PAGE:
Each centre offers ‘sub-specialty’ opportunities in particular aspects of clinical pharmacology and different ‘therapeutic areas of interest’. Headlines include:

  • St George’s Hospital – Polypharmacy, pharmacokinetics, pharmacogenomics, maternal medicine, acute and intensive care medicine, potential to do a PGCert in education
  • University College Hospital – Adverse drug reactions, polypharmacy, pharmacogenomics, data sciences and laboratory work, therapeutics of epilepsy
  • Guys and St Thomas – Toxicology, clinical trials – particularly early phase, cardiovascular medicine, experimental medicine
  • St Mary’s/Hammersmith and Chelsea and Westminster – Clinical trials – including early phase, experimental medicine, infectious diseases and HIV
  • Barts and the London – Pharmacoepidemology, cardiovascular medicine, clinical trials

Would you like to find out more?

Please get in touch with us. We are:

Emma Baker – I have been a clinical pharmacology consultant at St George’s Hospital in London since 2000 and have loved pretty much every minute of it! I can tell you generally about training in clinical pharmacology and therapeutics (new curriculum, job opportunities etc) and more specifically about training in London as I am the current training programme director. Email me on ebaker@sgul.ac.uk with your questions or to make time to speak

Andrew Scourfield – I am a clinical pharmacology consultant at University College London Hospital. I have been a consultant for just over a year and what an exciting time for a career in therapeutics! Aside from the COVID-19 pandemic, we are facing an ageing population with complex comorbidities, rising drug costs and an annual NHS spend of more than £20 billion on medicines! I can tell you how training in clinical pharmacology and therapeutics will teach you the skills to make a real contribution to the NHS through the safe, effective and efficient use of medicines. Please get in touch andrew.scourfield@nhs.net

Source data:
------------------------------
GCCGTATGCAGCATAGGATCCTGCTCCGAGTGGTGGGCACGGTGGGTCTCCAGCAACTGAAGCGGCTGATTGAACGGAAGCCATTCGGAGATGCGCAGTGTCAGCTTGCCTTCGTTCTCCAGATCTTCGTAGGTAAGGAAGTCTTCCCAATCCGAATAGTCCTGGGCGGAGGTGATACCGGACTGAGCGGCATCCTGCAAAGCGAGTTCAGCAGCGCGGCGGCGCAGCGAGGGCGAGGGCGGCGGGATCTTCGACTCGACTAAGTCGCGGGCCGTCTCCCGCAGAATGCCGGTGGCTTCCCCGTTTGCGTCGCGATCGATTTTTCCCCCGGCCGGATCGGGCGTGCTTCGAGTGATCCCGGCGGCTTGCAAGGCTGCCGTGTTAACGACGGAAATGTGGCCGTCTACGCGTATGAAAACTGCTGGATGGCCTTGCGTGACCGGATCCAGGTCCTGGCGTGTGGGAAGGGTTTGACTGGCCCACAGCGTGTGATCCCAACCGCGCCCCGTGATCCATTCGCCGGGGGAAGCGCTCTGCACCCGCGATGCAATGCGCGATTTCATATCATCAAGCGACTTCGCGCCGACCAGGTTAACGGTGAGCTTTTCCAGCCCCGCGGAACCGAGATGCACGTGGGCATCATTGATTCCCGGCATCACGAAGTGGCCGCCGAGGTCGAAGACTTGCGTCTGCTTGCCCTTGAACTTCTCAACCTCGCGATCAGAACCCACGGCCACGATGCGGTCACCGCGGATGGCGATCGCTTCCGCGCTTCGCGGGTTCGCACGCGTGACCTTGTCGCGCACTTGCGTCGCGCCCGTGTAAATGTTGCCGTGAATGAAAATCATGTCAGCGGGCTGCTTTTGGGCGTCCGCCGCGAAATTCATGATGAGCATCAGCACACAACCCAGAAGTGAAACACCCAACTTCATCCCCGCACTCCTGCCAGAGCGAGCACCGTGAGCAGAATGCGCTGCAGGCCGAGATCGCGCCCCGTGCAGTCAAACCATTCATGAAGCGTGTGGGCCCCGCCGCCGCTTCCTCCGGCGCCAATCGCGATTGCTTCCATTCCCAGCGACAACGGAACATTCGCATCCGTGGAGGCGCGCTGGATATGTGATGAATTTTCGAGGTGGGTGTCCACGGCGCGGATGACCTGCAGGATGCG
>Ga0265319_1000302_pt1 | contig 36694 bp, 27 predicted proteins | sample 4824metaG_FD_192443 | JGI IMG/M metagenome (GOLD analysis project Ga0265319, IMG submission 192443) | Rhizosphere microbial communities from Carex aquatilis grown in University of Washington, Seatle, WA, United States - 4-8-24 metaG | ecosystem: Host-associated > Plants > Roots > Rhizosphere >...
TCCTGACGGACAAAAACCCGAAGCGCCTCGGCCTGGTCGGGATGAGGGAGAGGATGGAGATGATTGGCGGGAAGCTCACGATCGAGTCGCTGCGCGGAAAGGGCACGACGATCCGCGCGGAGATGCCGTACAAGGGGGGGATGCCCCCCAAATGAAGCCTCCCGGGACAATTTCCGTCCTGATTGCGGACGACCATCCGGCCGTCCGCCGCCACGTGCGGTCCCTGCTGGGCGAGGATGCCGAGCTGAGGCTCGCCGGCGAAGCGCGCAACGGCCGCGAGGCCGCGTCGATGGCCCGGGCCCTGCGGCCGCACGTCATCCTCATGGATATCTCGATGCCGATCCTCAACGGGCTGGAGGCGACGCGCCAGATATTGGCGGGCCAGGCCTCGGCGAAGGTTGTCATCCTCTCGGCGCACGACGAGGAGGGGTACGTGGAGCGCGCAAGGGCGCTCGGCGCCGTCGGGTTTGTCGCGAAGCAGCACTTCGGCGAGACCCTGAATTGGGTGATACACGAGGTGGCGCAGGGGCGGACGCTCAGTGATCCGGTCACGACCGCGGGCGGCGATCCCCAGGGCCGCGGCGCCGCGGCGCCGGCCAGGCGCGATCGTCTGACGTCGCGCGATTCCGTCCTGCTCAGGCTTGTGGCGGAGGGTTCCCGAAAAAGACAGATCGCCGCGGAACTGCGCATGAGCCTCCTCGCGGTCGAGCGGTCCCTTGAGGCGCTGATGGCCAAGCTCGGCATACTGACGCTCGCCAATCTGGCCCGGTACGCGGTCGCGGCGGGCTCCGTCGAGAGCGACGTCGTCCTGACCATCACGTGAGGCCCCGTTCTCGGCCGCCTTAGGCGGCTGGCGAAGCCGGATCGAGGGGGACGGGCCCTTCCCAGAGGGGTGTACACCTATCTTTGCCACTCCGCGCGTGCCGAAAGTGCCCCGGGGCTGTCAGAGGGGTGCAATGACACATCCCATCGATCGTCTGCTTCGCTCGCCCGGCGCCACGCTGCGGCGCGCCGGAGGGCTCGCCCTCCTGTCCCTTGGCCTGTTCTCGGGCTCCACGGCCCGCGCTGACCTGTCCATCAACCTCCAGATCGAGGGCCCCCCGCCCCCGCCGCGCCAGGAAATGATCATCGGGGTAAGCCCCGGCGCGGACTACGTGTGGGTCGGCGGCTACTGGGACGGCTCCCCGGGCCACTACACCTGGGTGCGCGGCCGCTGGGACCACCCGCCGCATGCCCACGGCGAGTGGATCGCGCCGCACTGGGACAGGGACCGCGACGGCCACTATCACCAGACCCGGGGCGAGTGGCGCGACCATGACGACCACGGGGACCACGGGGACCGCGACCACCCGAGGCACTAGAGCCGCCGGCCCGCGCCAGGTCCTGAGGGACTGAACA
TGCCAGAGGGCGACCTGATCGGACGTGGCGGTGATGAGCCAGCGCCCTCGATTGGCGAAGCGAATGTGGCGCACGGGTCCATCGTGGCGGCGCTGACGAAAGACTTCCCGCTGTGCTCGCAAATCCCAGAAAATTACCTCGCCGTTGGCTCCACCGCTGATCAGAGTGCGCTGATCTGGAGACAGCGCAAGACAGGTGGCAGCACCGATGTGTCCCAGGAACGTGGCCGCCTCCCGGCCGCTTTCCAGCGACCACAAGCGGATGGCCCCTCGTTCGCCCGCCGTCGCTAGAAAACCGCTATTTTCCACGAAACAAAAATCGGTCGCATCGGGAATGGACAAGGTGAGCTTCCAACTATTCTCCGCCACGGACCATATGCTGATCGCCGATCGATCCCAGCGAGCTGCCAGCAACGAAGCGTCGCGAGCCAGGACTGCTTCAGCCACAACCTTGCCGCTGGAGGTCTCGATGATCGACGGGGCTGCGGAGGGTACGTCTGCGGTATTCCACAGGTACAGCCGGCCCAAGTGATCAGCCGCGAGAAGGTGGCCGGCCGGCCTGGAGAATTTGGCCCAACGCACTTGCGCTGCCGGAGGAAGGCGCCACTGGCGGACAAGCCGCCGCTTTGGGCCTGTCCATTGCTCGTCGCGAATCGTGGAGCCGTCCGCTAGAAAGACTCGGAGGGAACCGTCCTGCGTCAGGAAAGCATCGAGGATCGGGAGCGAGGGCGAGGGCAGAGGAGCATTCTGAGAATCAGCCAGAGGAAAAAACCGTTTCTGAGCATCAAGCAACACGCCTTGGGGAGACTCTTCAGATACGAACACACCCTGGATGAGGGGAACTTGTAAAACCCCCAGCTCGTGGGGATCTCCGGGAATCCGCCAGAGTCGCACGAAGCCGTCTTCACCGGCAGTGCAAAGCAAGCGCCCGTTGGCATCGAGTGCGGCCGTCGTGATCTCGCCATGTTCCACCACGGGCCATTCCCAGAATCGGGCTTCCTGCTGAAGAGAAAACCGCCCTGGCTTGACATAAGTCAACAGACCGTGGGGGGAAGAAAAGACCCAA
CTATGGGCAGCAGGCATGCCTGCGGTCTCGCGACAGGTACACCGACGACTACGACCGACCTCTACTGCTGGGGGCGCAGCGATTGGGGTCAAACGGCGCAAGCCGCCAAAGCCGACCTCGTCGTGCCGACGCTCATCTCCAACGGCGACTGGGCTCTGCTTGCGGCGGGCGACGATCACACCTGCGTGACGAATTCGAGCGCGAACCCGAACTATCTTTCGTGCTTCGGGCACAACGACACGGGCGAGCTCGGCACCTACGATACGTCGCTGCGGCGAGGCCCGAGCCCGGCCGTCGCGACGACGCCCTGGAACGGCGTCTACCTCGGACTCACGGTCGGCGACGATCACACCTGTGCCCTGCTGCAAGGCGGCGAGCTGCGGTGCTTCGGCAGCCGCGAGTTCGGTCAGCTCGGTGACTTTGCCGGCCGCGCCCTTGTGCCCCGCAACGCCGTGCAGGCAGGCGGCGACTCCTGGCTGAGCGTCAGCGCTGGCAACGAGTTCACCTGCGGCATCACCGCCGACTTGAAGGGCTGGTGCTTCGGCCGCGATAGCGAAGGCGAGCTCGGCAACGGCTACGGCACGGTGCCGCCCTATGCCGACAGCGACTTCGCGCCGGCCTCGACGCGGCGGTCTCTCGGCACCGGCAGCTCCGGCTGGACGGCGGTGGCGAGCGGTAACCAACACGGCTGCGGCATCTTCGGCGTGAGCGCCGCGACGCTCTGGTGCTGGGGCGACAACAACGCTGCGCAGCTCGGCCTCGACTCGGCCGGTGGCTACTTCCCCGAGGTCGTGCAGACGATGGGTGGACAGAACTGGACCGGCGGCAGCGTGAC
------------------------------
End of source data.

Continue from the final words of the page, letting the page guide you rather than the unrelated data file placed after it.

Chris Threapleton – I am a registrar (ST5) in clinical pharmacology and general internal medicine at St George’s Hospital in London.  I was drawn in initially because of the exciting opportunities for teaching and stayed because of the fascinating clinical and research work.  I never considered myself to be a particularly ‘academic’ doctor, but with plenty of support I have developed my research skills and I am now undertaking a PhD to explore how best to manage patients with complex polypharmacy.  As the chair of the national registrar sub-committee of the BPS, I know all the UK CPT trainees well and would be happy to answer any questions about working in clinical pharmacology as a registrar.  I am available at cthreapl@sgul.ac.uk

Please also follow the links below to find out more about the life of a clinical pharmacologist from people who work in our NHS specialty and more widely in clinical pharmacology

Faces of Clinical Pharmacology  

Andrew Scourfield case study

Recovery Sir Martin Landray

Pharmacology Exposed- Dr Catriona Waitt

Andrew Hitchings

Anna Stewart

Chris Threapleton

Reecha and James Fullerton

Other links that may be of interest

Careers information about a career in Clinical Pharmacology 

National Virtual Training

Clinical pharmacology & therapeutics | ST3 Recruitment - Full, comprehensive guidance on applying to ST3 posts (phstrecruitment.org.uk)

We hope to hear from you

Good luck in your applications

Professor Emma Baker, ‘Old’ Consultant in Clinical Pharmacology, Chair of the Clinical Committee of the British Pharmacological Society, Training Programme Director for London

Dr Andrew Scourfield, ‘New’ Consultant in Clinical Pharmacology, Member of the Clinical Committee of the British Pharmacological Society, Deputy Training Programme Director for London

Dr Chris Threapleton, Specialist trainee in Clinical Pharmacology, Chair of the Specialist Registrar Committee of the British Pharmacological Society


Course/Event Venue:

This course is targeted at the following specialty Groupings:

  • Medicine